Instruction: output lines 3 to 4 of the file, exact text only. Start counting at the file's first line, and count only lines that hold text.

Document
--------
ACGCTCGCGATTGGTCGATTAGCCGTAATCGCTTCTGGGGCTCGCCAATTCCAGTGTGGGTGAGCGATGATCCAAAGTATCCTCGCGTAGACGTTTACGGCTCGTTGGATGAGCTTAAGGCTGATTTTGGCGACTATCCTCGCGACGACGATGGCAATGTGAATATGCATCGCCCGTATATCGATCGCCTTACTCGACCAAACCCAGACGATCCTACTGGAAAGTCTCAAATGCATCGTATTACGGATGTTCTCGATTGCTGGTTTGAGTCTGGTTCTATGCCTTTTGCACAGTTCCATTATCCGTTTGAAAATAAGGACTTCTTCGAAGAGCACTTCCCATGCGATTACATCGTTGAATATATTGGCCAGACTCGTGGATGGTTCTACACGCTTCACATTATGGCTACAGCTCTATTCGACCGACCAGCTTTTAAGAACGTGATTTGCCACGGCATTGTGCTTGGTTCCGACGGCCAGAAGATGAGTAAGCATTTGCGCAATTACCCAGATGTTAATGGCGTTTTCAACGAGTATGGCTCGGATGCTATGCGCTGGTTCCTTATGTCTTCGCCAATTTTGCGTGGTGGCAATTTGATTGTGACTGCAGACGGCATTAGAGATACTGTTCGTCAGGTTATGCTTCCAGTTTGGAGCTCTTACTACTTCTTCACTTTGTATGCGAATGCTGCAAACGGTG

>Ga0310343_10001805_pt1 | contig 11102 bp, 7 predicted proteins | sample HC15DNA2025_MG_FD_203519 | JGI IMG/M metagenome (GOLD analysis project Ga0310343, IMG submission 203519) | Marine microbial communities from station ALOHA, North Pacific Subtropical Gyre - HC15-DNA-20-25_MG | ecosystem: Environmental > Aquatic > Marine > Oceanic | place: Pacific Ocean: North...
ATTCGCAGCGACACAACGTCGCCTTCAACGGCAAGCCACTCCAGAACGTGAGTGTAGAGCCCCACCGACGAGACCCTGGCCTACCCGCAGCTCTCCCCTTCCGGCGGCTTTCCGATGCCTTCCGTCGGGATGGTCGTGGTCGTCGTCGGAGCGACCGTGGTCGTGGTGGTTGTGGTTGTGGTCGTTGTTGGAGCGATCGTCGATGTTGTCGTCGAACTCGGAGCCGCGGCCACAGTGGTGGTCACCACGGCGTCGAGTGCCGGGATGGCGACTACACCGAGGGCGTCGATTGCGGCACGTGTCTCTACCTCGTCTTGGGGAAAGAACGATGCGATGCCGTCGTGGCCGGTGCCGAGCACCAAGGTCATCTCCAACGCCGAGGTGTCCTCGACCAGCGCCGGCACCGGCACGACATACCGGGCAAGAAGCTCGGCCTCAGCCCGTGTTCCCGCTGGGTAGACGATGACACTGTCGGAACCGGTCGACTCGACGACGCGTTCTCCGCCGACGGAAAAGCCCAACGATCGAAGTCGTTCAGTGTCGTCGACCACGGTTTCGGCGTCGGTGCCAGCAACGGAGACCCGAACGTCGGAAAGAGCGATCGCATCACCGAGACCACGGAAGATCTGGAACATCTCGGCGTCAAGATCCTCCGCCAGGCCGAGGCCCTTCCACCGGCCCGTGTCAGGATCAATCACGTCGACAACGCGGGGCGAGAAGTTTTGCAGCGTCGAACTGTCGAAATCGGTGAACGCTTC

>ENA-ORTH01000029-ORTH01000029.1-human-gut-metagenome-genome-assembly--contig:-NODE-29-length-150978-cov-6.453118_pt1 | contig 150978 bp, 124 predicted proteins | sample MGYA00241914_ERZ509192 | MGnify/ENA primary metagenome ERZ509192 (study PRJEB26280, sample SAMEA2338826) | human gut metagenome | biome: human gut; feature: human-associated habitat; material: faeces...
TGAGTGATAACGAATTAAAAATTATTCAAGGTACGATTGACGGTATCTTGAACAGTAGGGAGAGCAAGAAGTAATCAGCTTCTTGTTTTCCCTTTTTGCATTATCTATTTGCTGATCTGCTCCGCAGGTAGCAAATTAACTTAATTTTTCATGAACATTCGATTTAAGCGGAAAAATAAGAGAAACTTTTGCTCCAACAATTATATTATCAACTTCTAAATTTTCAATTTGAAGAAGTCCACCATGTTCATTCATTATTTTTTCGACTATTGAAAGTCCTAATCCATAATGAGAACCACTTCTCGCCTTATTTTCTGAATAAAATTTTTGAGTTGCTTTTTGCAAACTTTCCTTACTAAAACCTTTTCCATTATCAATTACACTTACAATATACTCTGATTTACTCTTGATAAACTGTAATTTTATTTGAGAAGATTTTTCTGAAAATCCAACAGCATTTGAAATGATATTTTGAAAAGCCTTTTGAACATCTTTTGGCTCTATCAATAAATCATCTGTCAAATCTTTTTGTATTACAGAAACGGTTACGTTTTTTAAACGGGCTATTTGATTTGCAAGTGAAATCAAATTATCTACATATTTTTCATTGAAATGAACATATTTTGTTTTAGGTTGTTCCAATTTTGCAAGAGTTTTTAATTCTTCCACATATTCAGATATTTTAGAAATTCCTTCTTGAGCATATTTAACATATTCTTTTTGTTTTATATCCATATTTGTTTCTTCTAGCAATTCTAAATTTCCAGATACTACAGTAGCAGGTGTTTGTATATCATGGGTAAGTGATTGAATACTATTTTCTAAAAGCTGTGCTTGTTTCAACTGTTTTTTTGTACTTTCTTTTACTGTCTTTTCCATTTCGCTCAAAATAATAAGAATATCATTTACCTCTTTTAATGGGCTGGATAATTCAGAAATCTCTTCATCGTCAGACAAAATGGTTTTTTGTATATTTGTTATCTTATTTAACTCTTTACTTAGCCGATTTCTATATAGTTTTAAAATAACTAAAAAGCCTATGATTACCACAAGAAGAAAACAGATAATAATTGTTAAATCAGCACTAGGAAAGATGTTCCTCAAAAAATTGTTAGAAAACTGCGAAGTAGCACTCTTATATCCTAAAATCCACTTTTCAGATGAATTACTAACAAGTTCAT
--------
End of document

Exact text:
ATTCGCAGCGACACAACGTCGCCTTCAACGGCAAGCCACTCCAGAACGTGAGTGTAGAGCCCCACCGACGAGACCCTGGCCTACCCGCAGCTCTCCCCTTCCGGCGGCTTTCCGATGCCTTCCGTCGGGATGGTCGTGGTCGTCGTCGGAGCGACCGTGGTCGTGGTGGTTGTGGTTGTGGTCGTTGTTGGAGCGATCGTCGATGTTGTCGTCGAACTCGGAGCCGCGGCCACAGTGGTGGTCACCACGGCGTCGAGTGCCGGGATGGCGACTACACCGAGGGCGTCGATTGCGGCACGTGTCTCTACCTCGTCTTGGGGAAAGAACGATGCGATGCCGTCGTGGCCGGTGCCGAGCACCAAGGTCATCTCCAACGCCGAGGTGTCCTCGACCAGCGCCGGCACCGGCACGACATACCGGGCAAGAAGCTCGGCCTCAGCCCGTGTTCCCGCTGGGTAGACGATGACACTGTCGGAACCGGTCGACTCGACGACGCGTTCTCCGCCGACGGAAAAGCCCAACGATCGAAGTCGTTCAGTGTCGTCGACCACGGTTTCGGCGTCGGTGCCAGCAACGGAGACCCGAACGTCGGAAAGAGCGATCGCATCACCGAGACCACGGAAGATCTGGAACATCTCGGCGTCAAGATCCTCCGCCAGGCCGAGGCCCTTCCACCGGCCCGTGTCAGGATCAATCACGTCGACAACGCGGGGCGAGAAGTTTTGCAGCGTCGAACTGTCGAAATCGGTGAACGCTTC

>ENA-ORTH01000029-ORTH01000029.1-human-gut-metagenome-genome-assembly--contig:-NODE-29-length-150978-cov-6.453118_pt1 | contig 150978 bp, 124 predicted proteins | sample MGYA00241914_ERZ509192 | MGnify/ENA primary metagenome ERZ509192 (study PRJEB26280, sample SAMEA2338826) | human gut metagenome | biome: human gut; feature: human-associated habitat; material: faeces...